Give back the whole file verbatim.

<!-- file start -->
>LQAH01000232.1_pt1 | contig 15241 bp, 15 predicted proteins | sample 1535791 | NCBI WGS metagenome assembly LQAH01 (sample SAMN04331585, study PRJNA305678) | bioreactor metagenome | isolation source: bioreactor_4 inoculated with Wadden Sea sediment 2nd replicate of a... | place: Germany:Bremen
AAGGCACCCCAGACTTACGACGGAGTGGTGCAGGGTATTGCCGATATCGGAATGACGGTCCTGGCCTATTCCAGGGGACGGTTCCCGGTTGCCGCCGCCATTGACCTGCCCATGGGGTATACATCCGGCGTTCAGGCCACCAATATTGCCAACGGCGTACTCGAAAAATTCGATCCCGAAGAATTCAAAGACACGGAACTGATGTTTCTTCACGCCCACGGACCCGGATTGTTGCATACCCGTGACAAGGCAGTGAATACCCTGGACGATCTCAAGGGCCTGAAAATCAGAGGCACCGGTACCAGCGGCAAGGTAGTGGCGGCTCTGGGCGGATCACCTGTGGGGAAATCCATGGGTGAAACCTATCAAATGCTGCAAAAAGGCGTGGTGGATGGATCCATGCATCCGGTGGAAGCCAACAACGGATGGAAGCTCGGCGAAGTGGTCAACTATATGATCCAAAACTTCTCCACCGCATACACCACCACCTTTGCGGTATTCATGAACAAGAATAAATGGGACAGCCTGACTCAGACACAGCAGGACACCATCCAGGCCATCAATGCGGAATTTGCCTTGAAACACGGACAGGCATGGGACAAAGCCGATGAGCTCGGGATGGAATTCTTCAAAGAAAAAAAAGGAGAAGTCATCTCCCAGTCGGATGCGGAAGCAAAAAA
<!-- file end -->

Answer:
>LQAH01000232.1_pt1 | contig 15241 bp, 15 predicted proteins | sample 1535791 | NCBI WGS metagenome assembly LQAH01 (sample SAMN04331585, study PRJNA305678) | bioreactor metagenome | isolation source: bioreactor_4 inoculated with Wadden Sea sediment 2nd replicate of a... | place: Germany:Bremen
AAGGCACCCCAGACTTACGACGGAGTGGTGCAGGGTATTGCCGATATCGGAATGACGGTCCTGGCCTATTCCAGGGGACGGTTCCCGGTTGCCGCCGCCATTGACCTGCCCATGGGGTATACATCCGGCGTTCAGGCCACCAATATTGCCAACGGCGTACTCGAAAAATTCGATCCCGAAGAATTCAAAGACACGGAACTGATGTTTCTTCACGCCCACGGACCCGGATTGTTGCATACCCGTGACAAGGCAGTGAATACCCTGGACGATCTCAAGGGCCTGAAAATCAGAGGCACCGGTACCAGCGGCAAGGTAGTGGCGGCTCTGGGCGGATCACCTGTGGGGAAATCCATGGGTGAAACCTATCAAATGCTGCAAAAAGGCGTGGTGGATGGATCCATGCATCCGGTGGAAGCCAACAACGGATGGAAGCTCGGCGAAGTGGTCAACTATATGATCCAAAACTTCTCCACCGCATACACCACCACCTTTGCGGTATTCATGAACAAGAATAAATGGGACAGCCTGACTCAGACACAGCAGGACACCATCCAGGCCATCAATGCGGAATTTGCCTTGAAACACGGACAGGCATGGGACAAAGCCGATGAGCTCGGGATGGAATTCTTCAAAGAAAAAAAAGGAGAAGTCATCTCCCAGTCGGATGCGGAAGCAAAAAA